New Windows 10 preview revamps Start menu and doubles down on security

Microsoft has pushed out a new preview build of Windows 10. It will be the last one of the year, and it’s a biggie, containing a host of new features including a revamped Start menu, not to mention the introduction of fresh security measures like Windows Sandbox. 

Build 18305 (19H1 – meaning this is the update that will land in the first half of next year) is now available to Fast Ring testers.

One of the main changes is that Windows Sandbox has arrived for testing. Sandbox allows you to fire up a temporary isolated environment, in which you can run a potentially dodgy app, protecting your system from any of its possible malicious effects. And you can do this quickly and conveniently, without having to go to the trouble of implementing a virtual machine for the same task.

For more details on Sandbox, check out the full post we wrote on it yesterday. Unsurprisingly, at this early stage of testing, there are some compatibility issues with the feature, and it may well run sluggishly at times by the sound of things.

Another big change has come to the Start menu, which has been graced with a simplified default layout boasting a one-column design – meaning the menu doesn’t extend as far out into the desktop in terms of width – and a reduced number of top-level tiles.

Microsoft is clearly hoping for a neater-looking, more compact menu, but whether you like the new design will be a matter of personal taste (we’re still undecided). The company notes that this is part of ongoing work to enhance the Start menu.

Shoring up security

Also on the security front, a neat new feature is the ability to set up or sign in to Windows 10 via your phone rather than having to type in a password.

This requires you to link your Microsoft account to your phone, setting up a ‘password-less phone number account’, the instructions for which are provided in Microsoft’s blog post.

Once that’s all set up, you can forget about using passwords for signing into Windows, and instead employ either Windows Hello facial or fingerprint recognition, or a PIN, depending on the exact capabilities of your mobile device.

Protection History (in the Windows Security app) has been overhauled with various tweaks, the most important being that it now shows you not just what Windows Defender Antivirus has detected, but also gives you more detailed information concerning any threats, and actions that can be taken against them.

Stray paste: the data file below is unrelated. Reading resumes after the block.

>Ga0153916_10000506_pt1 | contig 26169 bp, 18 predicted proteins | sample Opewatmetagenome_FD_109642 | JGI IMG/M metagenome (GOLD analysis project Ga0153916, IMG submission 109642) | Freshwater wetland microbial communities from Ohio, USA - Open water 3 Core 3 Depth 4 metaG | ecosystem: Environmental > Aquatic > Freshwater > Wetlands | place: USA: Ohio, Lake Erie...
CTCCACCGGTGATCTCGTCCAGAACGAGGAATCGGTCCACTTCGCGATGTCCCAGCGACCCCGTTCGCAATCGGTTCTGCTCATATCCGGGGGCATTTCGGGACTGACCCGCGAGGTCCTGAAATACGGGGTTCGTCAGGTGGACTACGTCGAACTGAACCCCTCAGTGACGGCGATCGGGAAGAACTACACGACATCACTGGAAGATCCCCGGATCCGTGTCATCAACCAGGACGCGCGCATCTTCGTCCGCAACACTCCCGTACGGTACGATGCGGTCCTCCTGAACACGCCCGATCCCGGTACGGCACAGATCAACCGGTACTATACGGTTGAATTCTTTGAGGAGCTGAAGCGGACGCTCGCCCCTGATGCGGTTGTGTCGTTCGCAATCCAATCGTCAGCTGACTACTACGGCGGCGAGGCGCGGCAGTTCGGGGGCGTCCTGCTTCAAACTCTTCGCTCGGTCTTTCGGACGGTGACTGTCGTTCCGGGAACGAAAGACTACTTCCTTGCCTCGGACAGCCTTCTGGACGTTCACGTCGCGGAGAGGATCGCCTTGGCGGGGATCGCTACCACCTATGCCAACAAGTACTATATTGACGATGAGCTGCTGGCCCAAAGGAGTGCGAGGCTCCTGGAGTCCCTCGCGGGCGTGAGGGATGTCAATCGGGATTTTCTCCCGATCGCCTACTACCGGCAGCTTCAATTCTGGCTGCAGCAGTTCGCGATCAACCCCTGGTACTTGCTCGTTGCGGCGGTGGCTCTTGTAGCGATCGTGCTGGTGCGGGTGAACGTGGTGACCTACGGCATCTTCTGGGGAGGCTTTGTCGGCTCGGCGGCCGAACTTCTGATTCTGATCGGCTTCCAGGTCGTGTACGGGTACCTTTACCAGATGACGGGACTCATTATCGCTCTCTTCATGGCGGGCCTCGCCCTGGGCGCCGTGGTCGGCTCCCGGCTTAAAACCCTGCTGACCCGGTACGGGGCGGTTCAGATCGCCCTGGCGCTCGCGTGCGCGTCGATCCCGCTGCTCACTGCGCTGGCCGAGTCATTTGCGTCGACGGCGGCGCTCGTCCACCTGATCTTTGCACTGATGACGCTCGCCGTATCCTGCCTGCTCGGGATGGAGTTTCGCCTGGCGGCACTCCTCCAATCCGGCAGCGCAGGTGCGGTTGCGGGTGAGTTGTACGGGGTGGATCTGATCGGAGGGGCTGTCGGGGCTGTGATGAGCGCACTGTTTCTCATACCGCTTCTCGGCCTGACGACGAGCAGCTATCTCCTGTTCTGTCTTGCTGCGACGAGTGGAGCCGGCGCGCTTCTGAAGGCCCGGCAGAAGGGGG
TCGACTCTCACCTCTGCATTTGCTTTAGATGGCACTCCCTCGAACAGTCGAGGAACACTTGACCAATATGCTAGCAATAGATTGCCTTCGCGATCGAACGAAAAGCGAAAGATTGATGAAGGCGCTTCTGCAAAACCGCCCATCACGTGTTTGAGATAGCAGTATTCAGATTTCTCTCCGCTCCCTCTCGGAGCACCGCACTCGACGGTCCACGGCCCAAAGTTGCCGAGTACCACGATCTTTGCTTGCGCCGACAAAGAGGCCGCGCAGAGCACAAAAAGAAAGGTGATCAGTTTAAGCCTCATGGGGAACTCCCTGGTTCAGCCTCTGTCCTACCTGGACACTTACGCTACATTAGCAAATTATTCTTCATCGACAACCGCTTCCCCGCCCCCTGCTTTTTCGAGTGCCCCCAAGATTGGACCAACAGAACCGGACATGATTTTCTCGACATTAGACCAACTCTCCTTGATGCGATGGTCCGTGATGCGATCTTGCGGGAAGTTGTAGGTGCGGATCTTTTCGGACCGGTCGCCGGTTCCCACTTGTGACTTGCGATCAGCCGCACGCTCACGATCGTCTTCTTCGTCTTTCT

Speaking of Windows Defender, this also gets a new feature: Tamper Protection. If you turn this on, it provides additional defenses against potential tampering with Windows 10’s main security features, and it limits changes which aren’t made directly via the Windows Security app (thereby hopefully keeping a lid on potentially malicious activity).

Office hub

Another interesting move is the introduction of a new Office app that acts as a starting point to access Office files or applications. So for example, it will use the relevant clients (Word, Excel, and so forth) if they are installed on your machine, or rather, fire up the web apps if you don’t have the Office suite on your computer.

Note that this fresh Office app, or hub if you will, is based on the redesigned website.

In other minor changes, Clipboard History – which lists the items you’ve loaded into the clipboard – has been given a smarter look, and you can now choose a default tab to be active when you open Task Manager (if you’d prefer something other than Processes).

Cortana and Microsoft To-Do have also been brought closer together, so lists and reminders will be shared across both. In other words, if you ask Cortana to add an item to your shopping list, it will also automatically show up on your relevant Microsoft To-Do lists.

Indeed, there are a ton more changes in this build, and if you want to check out the full and exhaustive list, complete with known issues, head over to Microsoft’s blog post as ever.

Darren is a freelancer writing news and features for TechRadar (and occasionally T3) across a broad range of computing topics including CPUs, GPUs, various other hardware, VPNs, antivirus and more. He has written about tech for the best part of three decades, and writes books in his spare time (his debut novel - 'I Know What You Did Last Supper' - was published by Hachette UK in 2013).